This post is part of a 95 post series discussing the 95 theses of the Cluetrain Manifesto as they relate to business in 2009. Read more about the series in the introduction post. And check out the rest of the series!
Thesis #3: Conversations among human beings sound human. They are conducted in a human voice.
So far, listening has been a theme. In order to be an effective listener it helps to know what you are listening to.
The crux of this thesis (and coincidentally, the two that follow it) is that in order for conversational marketing to work, it must take place between human beings speaking the same language. The problem is that companies, while made up of human beings, are traditionally dehumanized. Dehumanization removes all traces of the human voice, the language that customers are speaking in. Makes it kinda tough to be a part of that conversation, dont’cha think?
Things like “the royal we”, using a we that doesn’t clearly identify who (or how many) people it represents, is a common mistake. If you’re a single person company, own that. If you’re one of one hundred employees, say who you are and what part of the company you represent. This boils down to transparency and even more basic, honesty.
Automated responses and legalese are other common mistakes. They are usually designed to confuse the customer into forgetting what they were there for in the first place.
These are examples of misplaced voices in customers’ social dialogues with one another.
The socializing that happens in the marketplaces outlined in Cluetrain is between customers, not vendors. Unfortunately for both parties, the languages they speak are not the same.
Travel tips from the Cluetrain
I admittedly haven’t traveled extensively to non-English speaking countries. It’s not out of ignorance that I don’t speak more than two and a half languages (1. English, 2. geek, and 2.5. enough French to navigate Montreal), it’s that I don’t do it enough for it to stick. One of the most common tips I have received while traveling is to learn enough of the native language to ask if they speak English in their native language. It’s not universal, but many popular travel destinations are inhabited by people who know a little bit of English, and if they do, they will appreciate the gesture of asking in their language. If they do not, knowing what “no” sounds like and how to say “thank you” is also worthwhile.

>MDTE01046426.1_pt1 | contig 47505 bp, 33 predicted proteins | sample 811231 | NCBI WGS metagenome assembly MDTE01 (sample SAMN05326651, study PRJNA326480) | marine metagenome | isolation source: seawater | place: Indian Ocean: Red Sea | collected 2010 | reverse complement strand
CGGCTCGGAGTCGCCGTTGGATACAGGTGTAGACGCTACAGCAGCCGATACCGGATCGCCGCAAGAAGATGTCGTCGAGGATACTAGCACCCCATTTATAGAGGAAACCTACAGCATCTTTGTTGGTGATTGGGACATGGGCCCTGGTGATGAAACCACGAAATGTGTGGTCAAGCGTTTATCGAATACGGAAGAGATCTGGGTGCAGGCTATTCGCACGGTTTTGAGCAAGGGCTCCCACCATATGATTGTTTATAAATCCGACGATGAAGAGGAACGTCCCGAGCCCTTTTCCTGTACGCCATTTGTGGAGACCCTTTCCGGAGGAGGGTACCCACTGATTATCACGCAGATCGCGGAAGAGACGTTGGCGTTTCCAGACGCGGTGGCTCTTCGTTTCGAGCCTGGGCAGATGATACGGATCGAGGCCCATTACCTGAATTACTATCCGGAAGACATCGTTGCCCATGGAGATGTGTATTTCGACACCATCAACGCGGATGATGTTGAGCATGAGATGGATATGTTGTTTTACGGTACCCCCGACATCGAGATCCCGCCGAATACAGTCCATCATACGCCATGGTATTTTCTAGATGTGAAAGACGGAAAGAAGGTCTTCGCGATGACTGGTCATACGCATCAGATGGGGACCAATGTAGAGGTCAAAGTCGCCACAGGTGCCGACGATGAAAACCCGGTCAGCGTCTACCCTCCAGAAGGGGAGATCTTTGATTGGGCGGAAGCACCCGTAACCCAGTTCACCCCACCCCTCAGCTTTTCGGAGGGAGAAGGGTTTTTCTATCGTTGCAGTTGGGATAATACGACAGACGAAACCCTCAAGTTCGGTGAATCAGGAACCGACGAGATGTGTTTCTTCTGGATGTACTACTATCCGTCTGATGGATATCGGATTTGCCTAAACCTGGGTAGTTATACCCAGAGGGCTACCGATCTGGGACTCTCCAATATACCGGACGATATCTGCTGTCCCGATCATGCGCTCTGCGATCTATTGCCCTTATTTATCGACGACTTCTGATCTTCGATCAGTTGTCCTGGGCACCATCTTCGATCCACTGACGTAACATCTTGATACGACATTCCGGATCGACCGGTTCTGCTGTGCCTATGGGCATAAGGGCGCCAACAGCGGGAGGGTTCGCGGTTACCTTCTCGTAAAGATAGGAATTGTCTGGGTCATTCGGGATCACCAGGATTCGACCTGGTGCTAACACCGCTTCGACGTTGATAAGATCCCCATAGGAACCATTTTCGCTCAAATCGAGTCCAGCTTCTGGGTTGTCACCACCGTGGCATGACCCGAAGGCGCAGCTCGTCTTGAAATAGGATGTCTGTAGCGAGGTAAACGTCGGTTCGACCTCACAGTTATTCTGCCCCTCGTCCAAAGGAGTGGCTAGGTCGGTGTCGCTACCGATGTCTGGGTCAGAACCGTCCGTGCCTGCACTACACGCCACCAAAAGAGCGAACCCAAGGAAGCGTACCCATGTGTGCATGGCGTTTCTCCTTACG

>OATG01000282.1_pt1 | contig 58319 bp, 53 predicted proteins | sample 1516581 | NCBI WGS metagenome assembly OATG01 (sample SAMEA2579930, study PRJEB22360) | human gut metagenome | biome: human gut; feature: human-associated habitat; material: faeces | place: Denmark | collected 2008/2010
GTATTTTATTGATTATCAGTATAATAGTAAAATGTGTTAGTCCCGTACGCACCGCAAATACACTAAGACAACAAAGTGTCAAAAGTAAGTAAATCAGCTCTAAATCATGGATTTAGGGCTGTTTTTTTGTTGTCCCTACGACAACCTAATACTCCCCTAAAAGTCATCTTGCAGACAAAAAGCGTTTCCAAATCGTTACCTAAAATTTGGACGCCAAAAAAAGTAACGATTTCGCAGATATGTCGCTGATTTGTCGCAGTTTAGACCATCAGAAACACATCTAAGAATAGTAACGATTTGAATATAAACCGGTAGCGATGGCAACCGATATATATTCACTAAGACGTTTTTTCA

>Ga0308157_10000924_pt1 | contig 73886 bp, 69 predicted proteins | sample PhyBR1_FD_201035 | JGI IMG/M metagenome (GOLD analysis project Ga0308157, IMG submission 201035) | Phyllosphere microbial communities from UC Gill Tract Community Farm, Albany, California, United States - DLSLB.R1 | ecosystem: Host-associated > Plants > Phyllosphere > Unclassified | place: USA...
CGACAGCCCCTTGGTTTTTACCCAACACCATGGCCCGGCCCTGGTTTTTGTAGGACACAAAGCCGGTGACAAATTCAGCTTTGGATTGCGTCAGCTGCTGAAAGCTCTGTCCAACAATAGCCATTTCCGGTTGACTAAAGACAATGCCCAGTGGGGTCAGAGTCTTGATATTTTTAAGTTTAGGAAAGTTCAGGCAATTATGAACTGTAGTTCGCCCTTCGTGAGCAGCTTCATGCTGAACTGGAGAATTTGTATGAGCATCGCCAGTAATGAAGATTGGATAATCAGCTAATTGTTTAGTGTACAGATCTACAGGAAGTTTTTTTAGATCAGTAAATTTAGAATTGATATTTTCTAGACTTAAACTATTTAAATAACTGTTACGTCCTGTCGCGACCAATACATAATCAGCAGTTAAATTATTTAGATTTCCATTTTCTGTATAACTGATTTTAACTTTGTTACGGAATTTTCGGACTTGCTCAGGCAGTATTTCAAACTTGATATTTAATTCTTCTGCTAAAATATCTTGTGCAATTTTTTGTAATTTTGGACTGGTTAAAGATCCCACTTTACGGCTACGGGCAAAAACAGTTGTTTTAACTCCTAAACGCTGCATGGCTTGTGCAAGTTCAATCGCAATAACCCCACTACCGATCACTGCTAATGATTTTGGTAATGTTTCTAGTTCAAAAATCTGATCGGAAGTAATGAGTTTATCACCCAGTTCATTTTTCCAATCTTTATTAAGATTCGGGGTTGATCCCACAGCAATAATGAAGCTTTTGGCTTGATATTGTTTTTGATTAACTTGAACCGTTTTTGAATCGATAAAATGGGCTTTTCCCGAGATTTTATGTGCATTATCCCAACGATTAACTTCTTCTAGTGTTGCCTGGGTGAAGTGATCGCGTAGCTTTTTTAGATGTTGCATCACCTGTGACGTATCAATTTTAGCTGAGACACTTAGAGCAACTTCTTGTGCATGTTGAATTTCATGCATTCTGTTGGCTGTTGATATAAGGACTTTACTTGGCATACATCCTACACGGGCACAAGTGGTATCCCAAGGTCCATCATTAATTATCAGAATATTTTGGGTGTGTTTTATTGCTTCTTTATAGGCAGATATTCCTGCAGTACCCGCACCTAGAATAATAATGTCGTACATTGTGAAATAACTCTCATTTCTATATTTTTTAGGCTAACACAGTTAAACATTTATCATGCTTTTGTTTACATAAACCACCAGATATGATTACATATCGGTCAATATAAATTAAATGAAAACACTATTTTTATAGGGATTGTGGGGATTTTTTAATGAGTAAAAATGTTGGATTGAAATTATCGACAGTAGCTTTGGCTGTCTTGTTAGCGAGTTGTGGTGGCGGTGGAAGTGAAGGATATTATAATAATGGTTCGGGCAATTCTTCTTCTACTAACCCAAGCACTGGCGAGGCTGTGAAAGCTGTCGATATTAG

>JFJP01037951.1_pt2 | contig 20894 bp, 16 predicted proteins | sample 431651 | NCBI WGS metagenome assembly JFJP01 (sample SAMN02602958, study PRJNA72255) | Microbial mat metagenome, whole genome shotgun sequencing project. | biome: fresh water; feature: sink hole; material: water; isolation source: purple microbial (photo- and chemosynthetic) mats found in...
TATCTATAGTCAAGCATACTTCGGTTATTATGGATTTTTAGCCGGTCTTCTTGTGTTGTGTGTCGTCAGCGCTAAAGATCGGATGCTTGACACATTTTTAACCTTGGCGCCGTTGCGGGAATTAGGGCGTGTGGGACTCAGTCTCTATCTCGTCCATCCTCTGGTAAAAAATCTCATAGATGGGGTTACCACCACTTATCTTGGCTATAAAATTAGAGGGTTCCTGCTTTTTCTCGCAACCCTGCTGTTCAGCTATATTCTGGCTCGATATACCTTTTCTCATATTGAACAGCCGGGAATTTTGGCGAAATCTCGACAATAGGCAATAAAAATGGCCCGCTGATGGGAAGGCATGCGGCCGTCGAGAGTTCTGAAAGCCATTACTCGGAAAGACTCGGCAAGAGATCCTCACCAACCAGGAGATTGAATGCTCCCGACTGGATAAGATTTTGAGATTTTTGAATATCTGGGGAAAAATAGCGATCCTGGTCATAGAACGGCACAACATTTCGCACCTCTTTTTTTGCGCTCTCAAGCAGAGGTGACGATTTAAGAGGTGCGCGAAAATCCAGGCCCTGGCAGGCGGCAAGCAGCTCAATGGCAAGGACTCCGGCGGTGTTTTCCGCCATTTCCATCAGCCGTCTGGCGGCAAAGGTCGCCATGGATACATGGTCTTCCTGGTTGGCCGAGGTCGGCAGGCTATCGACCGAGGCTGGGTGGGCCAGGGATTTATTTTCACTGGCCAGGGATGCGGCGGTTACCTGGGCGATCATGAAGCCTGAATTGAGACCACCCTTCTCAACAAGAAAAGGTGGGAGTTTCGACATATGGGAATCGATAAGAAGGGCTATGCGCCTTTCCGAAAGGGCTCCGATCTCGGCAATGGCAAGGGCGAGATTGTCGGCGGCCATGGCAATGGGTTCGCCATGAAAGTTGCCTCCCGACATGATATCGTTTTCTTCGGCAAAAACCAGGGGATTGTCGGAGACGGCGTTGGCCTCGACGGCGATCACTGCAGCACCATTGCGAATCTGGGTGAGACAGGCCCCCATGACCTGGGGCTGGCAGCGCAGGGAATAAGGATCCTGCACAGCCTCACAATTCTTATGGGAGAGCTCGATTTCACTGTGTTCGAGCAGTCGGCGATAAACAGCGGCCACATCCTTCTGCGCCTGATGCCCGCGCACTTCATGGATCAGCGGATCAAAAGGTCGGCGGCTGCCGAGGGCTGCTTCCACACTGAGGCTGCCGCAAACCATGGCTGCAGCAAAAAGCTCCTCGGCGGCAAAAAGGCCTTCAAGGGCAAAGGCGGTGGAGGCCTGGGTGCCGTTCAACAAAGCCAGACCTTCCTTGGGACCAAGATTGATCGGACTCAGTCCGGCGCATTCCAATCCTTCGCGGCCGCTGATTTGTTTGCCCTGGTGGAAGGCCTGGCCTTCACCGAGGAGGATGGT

The lesson here applies to Cluetrain: If you are intending to participate in your customers’ conversations, you’re going to need to use enough of their language to not be percieved as rude. Much like world travel, languages and dialects vary across different communities. Even if you’re not 100% versed in “customer speak”, learn at least enough to not be rude. If you’re lucky, and you’re authentic in the gesture) they will appreciate it and quite likely welcome you.
Once you’ve made first contact without having the door slammed in your face, you’re going to need more than pleasantries to sustain a conversation.
Lucky for you, speaking “customer” isn’t as difficult as you might think.
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